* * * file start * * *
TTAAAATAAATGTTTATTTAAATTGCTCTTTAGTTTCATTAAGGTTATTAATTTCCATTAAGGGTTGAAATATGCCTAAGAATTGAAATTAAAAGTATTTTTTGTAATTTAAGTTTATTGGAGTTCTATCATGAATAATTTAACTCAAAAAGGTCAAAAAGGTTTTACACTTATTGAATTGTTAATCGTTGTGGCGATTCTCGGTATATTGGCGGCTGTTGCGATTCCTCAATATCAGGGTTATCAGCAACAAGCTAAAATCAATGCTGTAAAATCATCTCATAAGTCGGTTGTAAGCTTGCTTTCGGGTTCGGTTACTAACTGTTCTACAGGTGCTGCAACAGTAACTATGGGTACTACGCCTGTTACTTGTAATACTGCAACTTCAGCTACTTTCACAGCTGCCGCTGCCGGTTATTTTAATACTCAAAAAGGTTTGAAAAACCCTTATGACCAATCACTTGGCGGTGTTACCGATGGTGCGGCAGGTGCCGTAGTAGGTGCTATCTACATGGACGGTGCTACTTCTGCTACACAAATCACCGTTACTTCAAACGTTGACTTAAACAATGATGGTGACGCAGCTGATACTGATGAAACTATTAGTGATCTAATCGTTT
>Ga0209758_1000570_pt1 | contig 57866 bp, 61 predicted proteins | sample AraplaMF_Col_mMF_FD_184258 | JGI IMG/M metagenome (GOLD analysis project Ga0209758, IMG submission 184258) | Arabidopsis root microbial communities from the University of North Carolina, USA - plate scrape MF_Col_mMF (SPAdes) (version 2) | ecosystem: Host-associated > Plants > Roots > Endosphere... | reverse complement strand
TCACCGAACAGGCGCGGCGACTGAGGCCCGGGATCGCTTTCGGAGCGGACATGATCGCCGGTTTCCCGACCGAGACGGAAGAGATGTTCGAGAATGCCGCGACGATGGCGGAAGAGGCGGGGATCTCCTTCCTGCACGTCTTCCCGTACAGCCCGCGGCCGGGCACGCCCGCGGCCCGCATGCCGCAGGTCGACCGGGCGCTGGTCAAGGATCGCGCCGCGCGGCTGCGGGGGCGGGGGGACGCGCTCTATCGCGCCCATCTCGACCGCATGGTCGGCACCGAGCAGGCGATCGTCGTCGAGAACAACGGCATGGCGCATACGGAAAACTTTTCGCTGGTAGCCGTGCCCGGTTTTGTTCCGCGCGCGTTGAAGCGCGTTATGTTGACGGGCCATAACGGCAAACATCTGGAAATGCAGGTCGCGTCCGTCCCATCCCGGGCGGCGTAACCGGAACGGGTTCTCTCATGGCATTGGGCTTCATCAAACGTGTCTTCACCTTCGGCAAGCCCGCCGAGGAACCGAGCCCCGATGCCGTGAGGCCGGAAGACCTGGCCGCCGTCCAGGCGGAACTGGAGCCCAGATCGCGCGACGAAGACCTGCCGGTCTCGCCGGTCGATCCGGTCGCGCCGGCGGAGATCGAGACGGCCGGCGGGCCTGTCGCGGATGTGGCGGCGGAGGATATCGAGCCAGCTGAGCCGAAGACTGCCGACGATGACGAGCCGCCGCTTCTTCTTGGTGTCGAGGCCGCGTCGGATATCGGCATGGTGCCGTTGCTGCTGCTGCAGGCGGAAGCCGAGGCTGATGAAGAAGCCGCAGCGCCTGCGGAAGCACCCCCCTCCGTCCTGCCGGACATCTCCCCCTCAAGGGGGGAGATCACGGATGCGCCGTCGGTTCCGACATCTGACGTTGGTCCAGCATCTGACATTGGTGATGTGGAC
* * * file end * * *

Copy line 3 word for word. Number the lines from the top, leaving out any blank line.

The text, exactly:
TCACCGAACAGGCGCGGCGACTGAGGCCCGGGATCGCTTTCGGAGCGGACATGATCGCCGGTTTCCCGACCGAGACGGAAGAGATGTTCGAGAATGCCGCGACGATGGCGGAAGAGGCGGGGATCTCCTTCCTGCACGTCTTCCCGTACAGCCCGCGGCCGGGCACGCCCGCGGCCCGCATGCCGCAGGTCGACCGGGCGCTGGTCAAGGATCGCGCCGCGCGGCTGCGGGGGCGGGGGGACGCGCTCTATCGCGCCCATCTCGACCGCATGGTCGGCACCGAGCAGGCGATCGTCGTCGAGAACAACGGCATGGCGCATACGGAAAACTTTTCGCTGGTAGCCGTGCCCGGTTTTGTTCCGCGCGCGTTGAAGCGCGTTATGTTGACGGGCCATAACGGCAAACATCTGGAAATGCAGGTCGCGTCCGTCCCATCCCGGGCGGCGTAACCGGAACGGGTTCTCTCATGGCATTGGGCTTCATCAAACGTGTCTTCACCTTCGGCAAGCCCGCCGAGGAACCGAGCCCCGATGCCGTGAGGCCGGAAGACCTGGCCGCCGTCCAGGCGGAACTGGAGCCCAGATCGCGCGACGAAGACCTGCCGGTCTCGCCGGTCGATCCGGTCGCGCCGGCGGAGATCGAGACGGCCGGCGGGCCTGTCGCGGATGTGGCGGCGGAGGATATCGAGCCAGCTGAGCCGAAGACTGCCGACGATGACGAGCCGCCGCTTCTTCTTGGTGTCGAGGCCGCGTCGGATATCGGCATGGTGCCGTTGCTGCTGCTGCAGGCGGAAGCCGAGGCTGATGAAGAAGCCGCAGCGCCTGCGGAAGCACCCCCCTCCGTCCTGCCGGACATCTCCCCCTCAAGGGGGGAGATCACGGATGCGCCGTCGGTTCCGACATCTGACGTTGGTCCAGCATCTGACATTGGTGATGTGGAC